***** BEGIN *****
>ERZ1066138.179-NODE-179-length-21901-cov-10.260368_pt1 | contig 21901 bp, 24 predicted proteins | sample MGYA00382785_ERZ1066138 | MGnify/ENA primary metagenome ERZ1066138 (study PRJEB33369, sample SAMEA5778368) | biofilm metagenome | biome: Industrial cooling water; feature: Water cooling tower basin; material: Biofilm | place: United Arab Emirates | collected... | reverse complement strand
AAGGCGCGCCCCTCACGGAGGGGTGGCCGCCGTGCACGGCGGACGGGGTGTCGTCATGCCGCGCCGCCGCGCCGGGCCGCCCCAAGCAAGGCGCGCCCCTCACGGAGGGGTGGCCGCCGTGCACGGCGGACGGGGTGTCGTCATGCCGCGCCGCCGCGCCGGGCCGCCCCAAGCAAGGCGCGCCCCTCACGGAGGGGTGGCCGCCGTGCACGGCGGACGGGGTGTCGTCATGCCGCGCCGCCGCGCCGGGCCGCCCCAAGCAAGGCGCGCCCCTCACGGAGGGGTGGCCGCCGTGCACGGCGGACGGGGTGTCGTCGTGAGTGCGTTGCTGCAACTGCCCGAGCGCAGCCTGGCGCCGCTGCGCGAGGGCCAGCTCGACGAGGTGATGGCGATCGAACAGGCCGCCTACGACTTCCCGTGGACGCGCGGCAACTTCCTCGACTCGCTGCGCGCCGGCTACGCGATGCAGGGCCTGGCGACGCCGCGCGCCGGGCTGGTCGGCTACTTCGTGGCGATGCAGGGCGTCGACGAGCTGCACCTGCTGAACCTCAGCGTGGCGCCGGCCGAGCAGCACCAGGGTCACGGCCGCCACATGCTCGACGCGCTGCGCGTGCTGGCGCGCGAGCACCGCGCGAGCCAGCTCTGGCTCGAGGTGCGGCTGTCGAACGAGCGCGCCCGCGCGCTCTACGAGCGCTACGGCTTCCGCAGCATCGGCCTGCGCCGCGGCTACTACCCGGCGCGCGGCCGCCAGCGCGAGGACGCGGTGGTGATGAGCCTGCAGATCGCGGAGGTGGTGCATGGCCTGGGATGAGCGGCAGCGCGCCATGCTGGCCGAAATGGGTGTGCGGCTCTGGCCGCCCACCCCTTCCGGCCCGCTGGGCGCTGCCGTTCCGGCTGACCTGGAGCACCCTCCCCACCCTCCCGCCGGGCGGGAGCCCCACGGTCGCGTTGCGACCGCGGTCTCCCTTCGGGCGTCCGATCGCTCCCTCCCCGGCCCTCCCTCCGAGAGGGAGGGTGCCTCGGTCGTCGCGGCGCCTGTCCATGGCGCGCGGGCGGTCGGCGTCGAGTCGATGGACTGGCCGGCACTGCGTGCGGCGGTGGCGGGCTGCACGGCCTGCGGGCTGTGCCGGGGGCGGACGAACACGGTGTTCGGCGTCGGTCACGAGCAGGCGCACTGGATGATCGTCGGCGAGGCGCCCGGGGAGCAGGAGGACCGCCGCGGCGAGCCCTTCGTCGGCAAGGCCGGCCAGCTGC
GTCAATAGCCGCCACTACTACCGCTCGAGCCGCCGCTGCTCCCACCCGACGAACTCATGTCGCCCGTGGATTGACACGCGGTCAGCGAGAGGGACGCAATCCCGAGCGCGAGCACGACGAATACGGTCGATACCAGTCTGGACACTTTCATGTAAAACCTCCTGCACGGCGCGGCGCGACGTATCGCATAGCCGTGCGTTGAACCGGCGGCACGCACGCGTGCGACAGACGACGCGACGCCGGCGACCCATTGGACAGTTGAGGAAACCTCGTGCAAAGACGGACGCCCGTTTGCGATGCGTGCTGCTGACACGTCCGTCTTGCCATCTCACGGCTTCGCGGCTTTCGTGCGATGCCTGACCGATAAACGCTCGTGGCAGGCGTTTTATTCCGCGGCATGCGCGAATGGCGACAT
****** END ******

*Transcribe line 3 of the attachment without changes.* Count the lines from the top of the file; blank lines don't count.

GTCAATAGCCGCCACTACTACCGCTCGAGCCGCCGCTGCTCCCACCCGACGAACTCATGTCGCCCGTGGATTGACACGCGGTCAGCGAGAGGGACGCAATCCCGAGCGCGAGCACGACGAATACGGTCGATACCAGTCTGGACACTTTCATGTAAAACCTCCTGCACGGCGCGGCGCGACGTATCGCATAGCCGTGCGTTGAACCGGCGGCACGCACGCGTGCGACAGACGACGCGACGCCGGCGACCCATTGGACAGTTGAGGAAACCTCGTGCAAAGACGGACGCCCGTTTGCGATGCGTGCTGCTGACACGTCCGTCTTGCCATCTCACGGCTTCGCGGCTTTCGTGCGATGCCTGACCGATAAACGCTCGTGGCAGGCGTTTTATTCCGCGGCATGCGCGAATGGCGACAT